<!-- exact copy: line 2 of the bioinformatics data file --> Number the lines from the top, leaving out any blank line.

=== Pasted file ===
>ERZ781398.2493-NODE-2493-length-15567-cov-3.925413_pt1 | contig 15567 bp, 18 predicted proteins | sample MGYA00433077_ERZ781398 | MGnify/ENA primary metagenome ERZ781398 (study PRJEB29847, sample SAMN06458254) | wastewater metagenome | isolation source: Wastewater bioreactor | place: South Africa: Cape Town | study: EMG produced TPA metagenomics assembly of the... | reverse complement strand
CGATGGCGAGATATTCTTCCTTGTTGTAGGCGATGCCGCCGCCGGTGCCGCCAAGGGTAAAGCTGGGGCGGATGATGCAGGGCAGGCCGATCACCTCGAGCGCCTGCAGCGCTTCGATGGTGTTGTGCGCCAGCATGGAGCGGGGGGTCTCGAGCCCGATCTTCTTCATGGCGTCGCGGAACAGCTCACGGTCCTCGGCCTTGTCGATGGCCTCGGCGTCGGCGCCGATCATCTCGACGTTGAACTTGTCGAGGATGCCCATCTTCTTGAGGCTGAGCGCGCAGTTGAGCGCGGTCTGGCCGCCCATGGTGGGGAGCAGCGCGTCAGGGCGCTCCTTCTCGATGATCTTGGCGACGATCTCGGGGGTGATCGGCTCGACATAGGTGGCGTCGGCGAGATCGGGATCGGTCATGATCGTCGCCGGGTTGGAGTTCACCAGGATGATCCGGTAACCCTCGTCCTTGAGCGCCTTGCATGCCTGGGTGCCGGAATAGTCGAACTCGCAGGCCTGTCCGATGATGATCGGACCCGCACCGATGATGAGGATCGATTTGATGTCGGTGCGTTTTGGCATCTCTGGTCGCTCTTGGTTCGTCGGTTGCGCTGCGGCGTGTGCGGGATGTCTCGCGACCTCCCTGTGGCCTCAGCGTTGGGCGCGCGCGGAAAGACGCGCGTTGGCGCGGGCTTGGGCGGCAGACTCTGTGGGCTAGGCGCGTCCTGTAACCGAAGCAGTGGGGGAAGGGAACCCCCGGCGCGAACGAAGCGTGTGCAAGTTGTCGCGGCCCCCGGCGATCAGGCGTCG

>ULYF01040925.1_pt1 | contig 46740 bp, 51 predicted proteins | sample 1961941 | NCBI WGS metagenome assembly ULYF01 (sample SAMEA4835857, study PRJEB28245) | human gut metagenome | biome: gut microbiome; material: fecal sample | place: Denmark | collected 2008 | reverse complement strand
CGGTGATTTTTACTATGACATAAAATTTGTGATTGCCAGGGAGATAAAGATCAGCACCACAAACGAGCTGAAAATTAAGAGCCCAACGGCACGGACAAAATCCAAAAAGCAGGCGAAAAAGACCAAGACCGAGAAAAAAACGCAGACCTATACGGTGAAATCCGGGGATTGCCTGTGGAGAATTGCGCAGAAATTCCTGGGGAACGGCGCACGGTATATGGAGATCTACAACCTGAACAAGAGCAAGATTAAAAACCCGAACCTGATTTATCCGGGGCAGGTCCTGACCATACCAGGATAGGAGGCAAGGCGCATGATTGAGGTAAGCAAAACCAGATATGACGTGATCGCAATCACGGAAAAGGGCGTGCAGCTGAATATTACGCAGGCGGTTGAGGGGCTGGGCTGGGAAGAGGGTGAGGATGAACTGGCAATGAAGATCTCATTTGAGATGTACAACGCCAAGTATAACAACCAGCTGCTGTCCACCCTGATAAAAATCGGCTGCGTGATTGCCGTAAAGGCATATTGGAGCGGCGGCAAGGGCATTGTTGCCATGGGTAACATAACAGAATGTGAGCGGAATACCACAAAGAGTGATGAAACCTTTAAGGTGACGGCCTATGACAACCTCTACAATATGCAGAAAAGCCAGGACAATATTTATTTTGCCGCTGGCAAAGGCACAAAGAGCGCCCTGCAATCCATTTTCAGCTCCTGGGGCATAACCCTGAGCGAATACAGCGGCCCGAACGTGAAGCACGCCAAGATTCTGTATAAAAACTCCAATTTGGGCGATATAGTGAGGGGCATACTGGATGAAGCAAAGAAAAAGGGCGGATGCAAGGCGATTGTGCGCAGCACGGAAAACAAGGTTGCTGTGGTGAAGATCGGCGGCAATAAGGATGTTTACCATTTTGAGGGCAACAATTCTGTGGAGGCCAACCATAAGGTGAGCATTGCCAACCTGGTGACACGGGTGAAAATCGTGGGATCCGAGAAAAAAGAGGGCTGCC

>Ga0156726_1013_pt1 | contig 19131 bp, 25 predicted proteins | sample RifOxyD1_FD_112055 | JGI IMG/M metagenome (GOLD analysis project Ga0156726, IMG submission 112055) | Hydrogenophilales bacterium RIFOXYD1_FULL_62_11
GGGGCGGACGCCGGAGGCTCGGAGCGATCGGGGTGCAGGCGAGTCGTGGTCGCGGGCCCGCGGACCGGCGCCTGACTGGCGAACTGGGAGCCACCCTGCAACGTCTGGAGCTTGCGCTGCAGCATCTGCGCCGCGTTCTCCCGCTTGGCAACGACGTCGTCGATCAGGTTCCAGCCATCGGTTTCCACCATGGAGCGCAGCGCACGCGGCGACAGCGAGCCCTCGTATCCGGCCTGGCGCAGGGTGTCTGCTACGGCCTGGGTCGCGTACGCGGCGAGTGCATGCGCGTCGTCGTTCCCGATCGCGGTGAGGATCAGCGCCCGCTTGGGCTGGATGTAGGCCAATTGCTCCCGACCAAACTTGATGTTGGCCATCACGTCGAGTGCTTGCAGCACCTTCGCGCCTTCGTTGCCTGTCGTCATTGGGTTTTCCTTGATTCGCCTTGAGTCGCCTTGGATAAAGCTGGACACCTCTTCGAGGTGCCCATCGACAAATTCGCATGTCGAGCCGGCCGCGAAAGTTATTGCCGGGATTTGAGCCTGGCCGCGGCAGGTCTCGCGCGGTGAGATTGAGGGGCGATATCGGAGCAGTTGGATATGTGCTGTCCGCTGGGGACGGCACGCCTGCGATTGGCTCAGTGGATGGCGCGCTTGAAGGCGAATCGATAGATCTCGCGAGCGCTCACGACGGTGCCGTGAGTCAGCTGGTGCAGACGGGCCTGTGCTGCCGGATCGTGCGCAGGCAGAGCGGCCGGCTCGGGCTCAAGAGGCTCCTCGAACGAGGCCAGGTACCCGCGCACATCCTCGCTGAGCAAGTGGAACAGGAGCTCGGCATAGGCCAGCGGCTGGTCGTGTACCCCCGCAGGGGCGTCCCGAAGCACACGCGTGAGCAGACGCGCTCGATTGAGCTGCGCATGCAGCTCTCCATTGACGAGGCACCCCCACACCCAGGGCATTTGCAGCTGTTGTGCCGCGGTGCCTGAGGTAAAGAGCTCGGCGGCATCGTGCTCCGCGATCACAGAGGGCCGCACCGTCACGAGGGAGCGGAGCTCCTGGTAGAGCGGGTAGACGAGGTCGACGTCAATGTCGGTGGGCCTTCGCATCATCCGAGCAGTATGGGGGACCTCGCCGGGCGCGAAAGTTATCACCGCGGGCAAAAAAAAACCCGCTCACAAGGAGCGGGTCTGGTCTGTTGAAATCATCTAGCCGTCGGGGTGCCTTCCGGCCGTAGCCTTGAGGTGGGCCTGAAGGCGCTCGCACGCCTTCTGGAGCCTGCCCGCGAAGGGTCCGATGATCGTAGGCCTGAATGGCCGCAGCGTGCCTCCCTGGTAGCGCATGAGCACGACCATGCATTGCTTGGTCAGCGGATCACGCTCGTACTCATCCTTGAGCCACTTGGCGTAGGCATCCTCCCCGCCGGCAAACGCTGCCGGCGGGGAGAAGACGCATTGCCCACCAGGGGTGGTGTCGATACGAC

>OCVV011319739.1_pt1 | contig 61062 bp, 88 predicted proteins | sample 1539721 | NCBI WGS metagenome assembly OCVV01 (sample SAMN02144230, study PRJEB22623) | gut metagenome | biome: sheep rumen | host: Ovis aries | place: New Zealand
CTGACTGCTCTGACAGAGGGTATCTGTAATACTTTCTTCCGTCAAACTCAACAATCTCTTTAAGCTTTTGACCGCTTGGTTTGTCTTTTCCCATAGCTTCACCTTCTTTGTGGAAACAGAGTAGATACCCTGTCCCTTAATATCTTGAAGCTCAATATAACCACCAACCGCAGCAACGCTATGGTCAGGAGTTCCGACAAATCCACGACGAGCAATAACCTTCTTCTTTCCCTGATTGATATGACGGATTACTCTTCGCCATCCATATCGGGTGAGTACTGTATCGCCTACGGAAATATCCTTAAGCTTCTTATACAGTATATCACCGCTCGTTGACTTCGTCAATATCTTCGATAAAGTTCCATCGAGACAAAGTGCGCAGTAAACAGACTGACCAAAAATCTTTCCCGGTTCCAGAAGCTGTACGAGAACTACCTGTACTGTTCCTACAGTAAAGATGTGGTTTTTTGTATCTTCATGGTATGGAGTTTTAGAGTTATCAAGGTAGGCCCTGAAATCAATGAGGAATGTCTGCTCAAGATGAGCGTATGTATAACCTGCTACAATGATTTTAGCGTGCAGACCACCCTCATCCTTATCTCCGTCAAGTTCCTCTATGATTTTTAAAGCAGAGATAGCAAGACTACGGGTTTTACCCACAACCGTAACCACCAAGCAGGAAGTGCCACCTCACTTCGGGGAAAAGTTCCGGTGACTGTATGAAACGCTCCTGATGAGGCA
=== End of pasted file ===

CGATGGCGAGATATTCTTCCTTGTTGTAGGCGATGCCGCCGCCGGTGCCGCCAAGGGTAAAGCTGGGGCGGATGATGCAGGGCAGGCCGATCACCTCGAGCGCCTGCAGCGCTTCGATGGTGTTGTGCGCCAGCATGGAGCGGGGGGTCTCGAGCCCGATCTTCTTCATGGCGTCGCGGAACAGCTCACGGTCCTCGGCCTTGTCGATGGCCTCGGCGTCGGCGCCGATCATCTCGACGTTGAACTTGTCGAGGATGCCCATCTTCTTGAGGCTGAGCGCGCAGTTGAGCGCGGTCTGGCCGCCCATGGTGGGGAGCAGCGCGTCAGGGCGCTCCTTCTCGATGATCTTGGCGACGATCTCGGGGGTGATCGGCTCGACATAGGTGGCGTCGGCGAGATCGGGATCGGTCATGATCGTCGCCGGGTTGGAGTTCACCAGGATGATCCGGTAACCCTCGTCCTTGAGCGCCTTGCATGCCTGGGTGCCGGAATAGTCGAACTCGCAGGCCTGTCCGATGATGATCGGACCCGCACCGATGATGAGGATCGATTTGATGTCGGTGCGTTTTGGCATCTCTGGTCGCTCTTGGTTCGTCGGTTGCGCTGCGGCGTGTGCGGGATGTCTCGCGACCTCCCTGTGGCCTCAGCGTTGGGCGCGCGCGGAAAGACGCGCGTTGGCGCGGGCTTGGGCGGCAGACTCTGTGGGCTAGGCGCGTCCTGTAACCGAAGCAGTGGGGGAAGGGAACCCCCGGCGCGAACGAAGCGTGTGCAAGTTGTCGCGGCCCCCGGCGATCAGGCGTCG